Exotic fish undergoes tricky eye operation

Quinn, a clown triggerfish resident at Shark Lab, had a diseased eye removed.

MOSSEL BAY NEWS - Quinn, a 10-year-old female clown triggerfish, is recovering at the Shark Lab after a successful operation last week to remove her diseased right eye.
 
Quinn developed exophthalmia or pop eye while boarding at another facility. After more than one antibiotic treatment proved unsuccessful, the Shark Lab director, Alan Jardine, approached Dr Pieter de Wet to remove the grossly enlarged eye.
 
Quinn had lost all sight in this eye, which protruded from its socket and Jardine was concerned that Quinn was experiencing ongoing pain from the condition. In exophthalmia, the enormous swelling of the eye is caused by tissue fluid leaking into the area behind the eyeball, causing sufficient pressure to force the eye from its socket. At this point, bacterial infections invariably occur and the cornea clouds over.
 
Dr De Wet, assisted by Hannalie Hurter (both from the Mossel Bay Animal Hospital) removed the affected eye while Quinn was under anaesthetic. Alan Jardine is thrilled that the operation went so smoothly and commented that Quinn recovered from the anaesthetic in record time and began feeding the following day.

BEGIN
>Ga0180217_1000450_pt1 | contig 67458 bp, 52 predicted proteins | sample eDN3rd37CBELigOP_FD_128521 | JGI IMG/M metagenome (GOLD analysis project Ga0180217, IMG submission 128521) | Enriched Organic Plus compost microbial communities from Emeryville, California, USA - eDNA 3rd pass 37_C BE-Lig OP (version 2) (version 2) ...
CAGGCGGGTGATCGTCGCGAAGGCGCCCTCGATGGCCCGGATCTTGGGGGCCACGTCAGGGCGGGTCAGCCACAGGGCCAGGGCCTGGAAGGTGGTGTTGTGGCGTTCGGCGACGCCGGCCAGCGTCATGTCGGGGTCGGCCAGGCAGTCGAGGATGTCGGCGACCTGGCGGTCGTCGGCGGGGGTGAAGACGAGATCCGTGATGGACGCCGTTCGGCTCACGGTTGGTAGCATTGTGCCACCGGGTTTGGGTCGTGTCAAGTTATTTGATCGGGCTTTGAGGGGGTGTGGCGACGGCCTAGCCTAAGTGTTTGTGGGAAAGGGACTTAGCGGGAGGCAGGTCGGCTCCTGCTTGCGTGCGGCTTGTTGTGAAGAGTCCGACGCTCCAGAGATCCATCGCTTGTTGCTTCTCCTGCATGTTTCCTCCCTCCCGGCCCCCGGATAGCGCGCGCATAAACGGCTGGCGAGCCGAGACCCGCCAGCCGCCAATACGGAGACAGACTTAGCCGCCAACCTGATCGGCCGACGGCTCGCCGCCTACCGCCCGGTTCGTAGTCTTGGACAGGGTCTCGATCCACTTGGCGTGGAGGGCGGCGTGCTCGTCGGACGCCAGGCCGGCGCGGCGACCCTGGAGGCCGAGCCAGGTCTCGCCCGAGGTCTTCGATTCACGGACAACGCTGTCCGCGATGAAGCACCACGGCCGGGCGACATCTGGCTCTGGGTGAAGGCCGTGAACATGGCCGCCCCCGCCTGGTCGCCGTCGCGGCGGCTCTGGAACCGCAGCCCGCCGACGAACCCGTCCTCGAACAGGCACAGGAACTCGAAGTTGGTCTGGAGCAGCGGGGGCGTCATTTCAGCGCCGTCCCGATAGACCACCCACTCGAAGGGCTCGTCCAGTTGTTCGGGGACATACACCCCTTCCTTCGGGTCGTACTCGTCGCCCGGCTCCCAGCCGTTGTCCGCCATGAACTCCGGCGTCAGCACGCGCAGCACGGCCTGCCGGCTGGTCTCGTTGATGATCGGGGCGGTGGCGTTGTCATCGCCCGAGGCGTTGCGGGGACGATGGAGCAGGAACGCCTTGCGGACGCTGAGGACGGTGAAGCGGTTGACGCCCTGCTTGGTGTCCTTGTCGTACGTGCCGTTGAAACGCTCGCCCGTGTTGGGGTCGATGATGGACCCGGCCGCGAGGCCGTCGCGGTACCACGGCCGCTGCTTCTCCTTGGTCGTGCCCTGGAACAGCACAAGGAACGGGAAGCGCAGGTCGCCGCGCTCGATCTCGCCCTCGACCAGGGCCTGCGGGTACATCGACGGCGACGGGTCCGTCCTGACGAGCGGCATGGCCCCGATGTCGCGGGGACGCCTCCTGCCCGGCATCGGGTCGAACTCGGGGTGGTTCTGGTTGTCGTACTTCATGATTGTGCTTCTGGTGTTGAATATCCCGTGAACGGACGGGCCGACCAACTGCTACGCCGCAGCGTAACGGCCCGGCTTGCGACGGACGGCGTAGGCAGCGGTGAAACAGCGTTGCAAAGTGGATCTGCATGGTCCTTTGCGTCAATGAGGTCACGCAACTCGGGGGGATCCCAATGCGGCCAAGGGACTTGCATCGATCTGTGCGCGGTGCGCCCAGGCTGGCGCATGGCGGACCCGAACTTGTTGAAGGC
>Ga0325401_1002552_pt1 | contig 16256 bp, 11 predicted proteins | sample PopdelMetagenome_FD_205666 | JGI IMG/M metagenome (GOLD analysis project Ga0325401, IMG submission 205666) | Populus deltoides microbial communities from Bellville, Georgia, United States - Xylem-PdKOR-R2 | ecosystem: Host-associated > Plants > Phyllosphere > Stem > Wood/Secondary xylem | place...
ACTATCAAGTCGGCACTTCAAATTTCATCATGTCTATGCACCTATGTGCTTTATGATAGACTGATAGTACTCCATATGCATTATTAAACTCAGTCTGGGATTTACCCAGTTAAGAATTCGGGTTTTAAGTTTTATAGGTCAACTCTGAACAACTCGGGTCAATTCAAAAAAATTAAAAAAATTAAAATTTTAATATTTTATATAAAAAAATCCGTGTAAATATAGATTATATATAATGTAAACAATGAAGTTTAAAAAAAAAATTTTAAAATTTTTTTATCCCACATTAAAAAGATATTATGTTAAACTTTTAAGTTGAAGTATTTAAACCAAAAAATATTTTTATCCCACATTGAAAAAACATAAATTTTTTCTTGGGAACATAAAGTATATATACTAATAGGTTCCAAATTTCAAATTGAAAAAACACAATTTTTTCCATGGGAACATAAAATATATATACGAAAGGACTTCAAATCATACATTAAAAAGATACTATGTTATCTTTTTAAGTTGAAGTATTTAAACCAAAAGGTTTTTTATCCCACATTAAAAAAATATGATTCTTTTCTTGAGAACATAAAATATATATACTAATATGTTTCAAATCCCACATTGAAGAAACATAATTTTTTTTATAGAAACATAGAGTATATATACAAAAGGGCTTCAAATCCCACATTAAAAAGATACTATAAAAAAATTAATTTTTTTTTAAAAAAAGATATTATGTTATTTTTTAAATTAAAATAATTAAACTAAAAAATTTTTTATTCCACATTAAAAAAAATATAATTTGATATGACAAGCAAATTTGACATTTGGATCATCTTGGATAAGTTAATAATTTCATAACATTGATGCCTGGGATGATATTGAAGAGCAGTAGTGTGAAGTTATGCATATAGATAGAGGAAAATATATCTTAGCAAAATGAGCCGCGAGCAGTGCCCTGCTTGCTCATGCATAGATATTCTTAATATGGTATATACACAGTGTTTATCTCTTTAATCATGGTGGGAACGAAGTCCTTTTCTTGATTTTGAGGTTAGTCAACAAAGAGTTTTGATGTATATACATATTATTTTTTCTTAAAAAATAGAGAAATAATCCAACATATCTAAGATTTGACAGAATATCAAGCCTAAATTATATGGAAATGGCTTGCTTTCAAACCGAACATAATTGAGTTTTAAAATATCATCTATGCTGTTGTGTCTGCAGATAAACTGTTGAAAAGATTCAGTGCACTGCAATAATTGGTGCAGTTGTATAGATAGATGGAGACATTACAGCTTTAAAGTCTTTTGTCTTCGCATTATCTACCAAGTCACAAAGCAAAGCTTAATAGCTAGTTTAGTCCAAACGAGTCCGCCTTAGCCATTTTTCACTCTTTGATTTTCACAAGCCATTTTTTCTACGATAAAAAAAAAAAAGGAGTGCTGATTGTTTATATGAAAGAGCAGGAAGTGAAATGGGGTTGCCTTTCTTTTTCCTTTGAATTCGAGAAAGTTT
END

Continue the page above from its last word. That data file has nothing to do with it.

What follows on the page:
Quinn was originally collected at the subtropical island of Inhaca off the East African coast in 2007.
 
Clown triggerfish are spectacularly beautiful creatures. From an evolutionary point of view, triggerfish are some of the most advanced fish in the sea, highly intelligent creatures that go about their business in the most deliberate manner.
 
These fish show not only complex learned behaviours, but also display amazing individuality. Clown triggerfish have well-developed personalities and are forever curious. Those kept in aquariums soon develop the habit of observing people going about their daily tasks. Those that are housed alone especially relate easily to humans and follow the routines of aquarium staff with apparent interest.
 
Quinn was operated on a week previously and is currently back on display in the Aquarium hall. Jardine has placed a small cleaner wrasse or "doctor fish" with Quinn to assist in keeping her wound clean. These little "helpers" set up cleaning stations on the coral reef and remove external parasites, excess mucus, damaged scales and dead skin from the many fish clients who arrive daily to be groomed.
 
Jardine commented that he and his team are sincerely grateful to Dr De Wet and Hannalie Hurter for the professional way they carried out a difficult and not often attempted procedure.
 
'We bring you the latest Mossel Bay, Garden Route news' 


Your Comments

Copyright 2017 Group Editors Co PTY Ltd t/a Mossel Bay Advertiser